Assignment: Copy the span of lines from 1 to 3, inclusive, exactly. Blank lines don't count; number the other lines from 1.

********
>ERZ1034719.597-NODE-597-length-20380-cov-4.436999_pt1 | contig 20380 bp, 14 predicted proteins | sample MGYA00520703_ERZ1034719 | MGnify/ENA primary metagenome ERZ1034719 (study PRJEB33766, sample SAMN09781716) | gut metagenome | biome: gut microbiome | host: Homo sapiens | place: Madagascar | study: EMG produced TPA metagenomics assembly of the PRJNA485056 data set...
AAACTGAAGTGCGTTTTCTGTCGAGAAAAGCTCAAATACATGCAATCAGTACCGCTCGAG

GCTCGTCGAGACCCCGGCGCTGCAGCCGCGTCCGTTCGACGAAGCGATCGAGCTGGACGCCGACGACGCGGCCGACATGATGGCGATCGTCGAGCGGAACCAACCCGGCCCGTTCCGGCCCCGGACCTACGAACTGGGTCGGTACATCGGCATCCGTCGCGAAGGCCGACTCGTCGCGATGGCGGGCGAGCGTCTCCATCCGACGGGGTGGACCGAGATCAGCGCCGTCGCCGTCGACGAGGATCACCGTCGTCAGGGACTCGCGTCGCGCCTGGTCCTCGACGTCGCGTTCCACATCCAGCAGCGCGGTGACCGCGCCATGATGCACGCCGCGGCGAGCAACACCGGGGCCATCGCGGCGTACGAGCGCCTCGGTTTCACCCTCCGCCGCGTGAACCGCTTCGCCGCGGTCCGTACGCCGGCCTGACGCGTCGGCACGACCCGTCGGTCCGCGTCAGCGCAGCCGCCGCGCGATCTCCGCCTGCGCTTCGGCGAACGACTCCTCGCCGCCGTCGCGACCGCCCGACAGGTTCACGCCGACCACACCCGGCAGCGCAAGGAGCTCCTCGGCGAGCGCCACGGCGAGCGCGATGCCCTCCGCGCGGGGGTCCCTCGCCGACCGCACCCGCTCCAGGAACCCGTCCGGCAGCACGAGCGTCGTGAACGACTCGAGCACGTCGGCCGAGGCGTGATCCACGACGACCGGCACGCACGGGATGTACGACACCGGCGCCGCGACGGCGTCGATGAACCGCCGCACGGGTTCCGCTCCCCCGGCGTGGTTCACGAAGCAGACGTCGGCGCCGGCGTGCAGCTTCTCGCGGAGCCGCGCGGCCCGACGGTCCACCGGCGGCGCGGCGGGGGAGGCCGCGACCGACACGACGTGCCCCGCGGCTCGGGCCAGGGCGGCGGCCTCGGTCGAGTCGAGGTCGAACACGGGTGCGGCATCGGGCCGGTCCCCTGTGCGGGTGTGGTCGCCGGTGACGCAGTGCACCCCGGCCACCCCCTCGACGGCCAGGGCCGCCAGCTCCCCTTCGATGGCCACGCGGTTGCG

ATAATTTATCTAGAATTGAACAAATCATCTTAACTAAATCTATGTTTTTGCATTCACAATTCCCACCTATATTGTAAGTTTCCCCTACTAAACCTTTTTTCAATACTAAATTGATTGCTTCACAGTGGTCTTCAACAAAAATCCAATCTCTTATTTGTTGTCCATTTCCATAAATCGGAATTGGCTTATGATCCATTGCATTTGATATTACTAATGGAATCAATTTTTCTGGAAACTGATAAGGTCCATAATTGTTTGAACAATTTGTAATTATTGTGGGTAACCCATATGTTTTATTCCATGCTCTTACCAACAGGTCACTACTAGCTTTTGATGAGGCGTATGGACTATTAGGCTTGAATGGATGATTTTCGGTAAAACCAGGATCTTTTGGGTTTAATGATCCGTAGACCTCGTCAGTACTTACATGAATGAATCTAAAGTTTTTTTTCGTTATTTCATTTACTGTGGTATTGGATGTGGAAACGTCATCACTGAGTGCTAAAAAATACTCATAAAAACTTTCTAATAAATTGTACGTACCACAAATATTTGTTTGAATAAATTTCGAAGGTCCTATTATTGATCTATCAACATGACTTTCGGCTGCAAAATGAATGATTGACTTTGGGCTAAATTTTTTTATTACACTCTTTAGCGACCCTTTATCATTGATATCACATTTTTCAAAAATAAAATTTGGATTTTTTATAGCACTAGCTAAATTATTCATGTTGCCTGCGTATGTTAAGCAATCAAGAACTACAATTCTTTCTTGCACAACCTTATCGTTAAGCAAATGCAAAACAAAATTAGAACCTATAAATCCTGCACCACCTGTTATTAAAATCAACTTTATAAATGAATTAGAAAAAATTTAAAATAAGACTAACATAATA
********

>ERZ1034719.597-NODE-597-length-20380-cov-4.436999_pt1 | contig 20380 bp, 14 predicted proteins | sample MGYA00520703_ERZ1034719 | MGnify/ENA primary metagenome ERZ1034719 (study PRJEB33766, sample SAMN09781716) | gut metagenome | biome: gut microbiome | host: Homo sapiens | place: Madagascar | study: EMG produced TPA metagenomics assembly of the PRJNA485056 data set...
AAACTGAAGTGCGTTTTCTGTCGAGAAAAGCTCAAATACATGCAATCAGTACCGCTCGAG

GCTCGTCGAGACCCCGGCGCTGCAGCCGCGTCCGTTCGACGAAGCGATCGAGCTGGACGCCGACGACGCGGCCGACATGATGGCGATCGTCGAGCGGAACCAACCCGGCCCGTTCCGGCCCCGGACCTACGAACTGGGTCGGTACATCGGCATCCGTCGCGAAGGCCGACTCGTCGCGATGGCGGGCGAGCGTCTCCATCCGACGGGGTGGACCGAGATCAGCGCCGTCGCCGTCGACGAGGATCACCGTCGTCAGGGACTCGCGTCGCGCCTGGTCCTCGACGTCGCGTTCCACATCCAGCAGCGCGGTGACCGCGCCATGATGCACGCCGCGGCGAGCAACACCGGGGCCATCGCGGCGTACGAGCGCCTCGGTTTCACCCTCCGCCGCGTGAACCGCTTCGCCGCGGTCCGTACGCCGGCCTGACGCGTCGGCACGACCCGTCGGTCCGCGTCAGCGCAGCCGCCGCGCGATCTCCGCCTGCGCTTCGGCGAACGACTCCTCGCCGCCGTCGCGACCGCCCGACAGGTTCACGCCGACCACACCCGGCAGCGCAAGGAGCTCCTCGGCGAGCGCCACGGCGAGCGCGATGCCCTCCGCGCGGGGGTCCCTCGCCGACCGCACCCGCTCCAGGAACCCGTCCGGCAGCACGAGCGTCGTGAACGACTCGAGCACGTCGGCCGAGGCGTGATCCACGACGACCGGCACGCACGGGATGTACGACACCGGCGCCGCGACGGCGTCGATGAACCGCCGCACGGGTTCCGCTCCCCCGGCGTGGTTCACGAAGCAGACGTCGGCGCCGGCGTGCAGCTTCTCGCGGAGCCGCGCGGCCCGACGGTCCACCGGCGGCGCGGCGGGGGAGGCCGCGACCGACACGACGTGCCCCGCGGCTCGGGCCAGGGCGGCGGCCTCGGTCGAGTCGAGGTCGAACACGGGTGCGGCATCGGGCCGGTCCCCTGTGCGGGTGTGGTCGCCGGTGACGCAGTGCACCCCGGCCACCCCCTCGACGGCCAGGGCCGCCAGCTCCCCTTCGATGGCCACGCGGTTGCG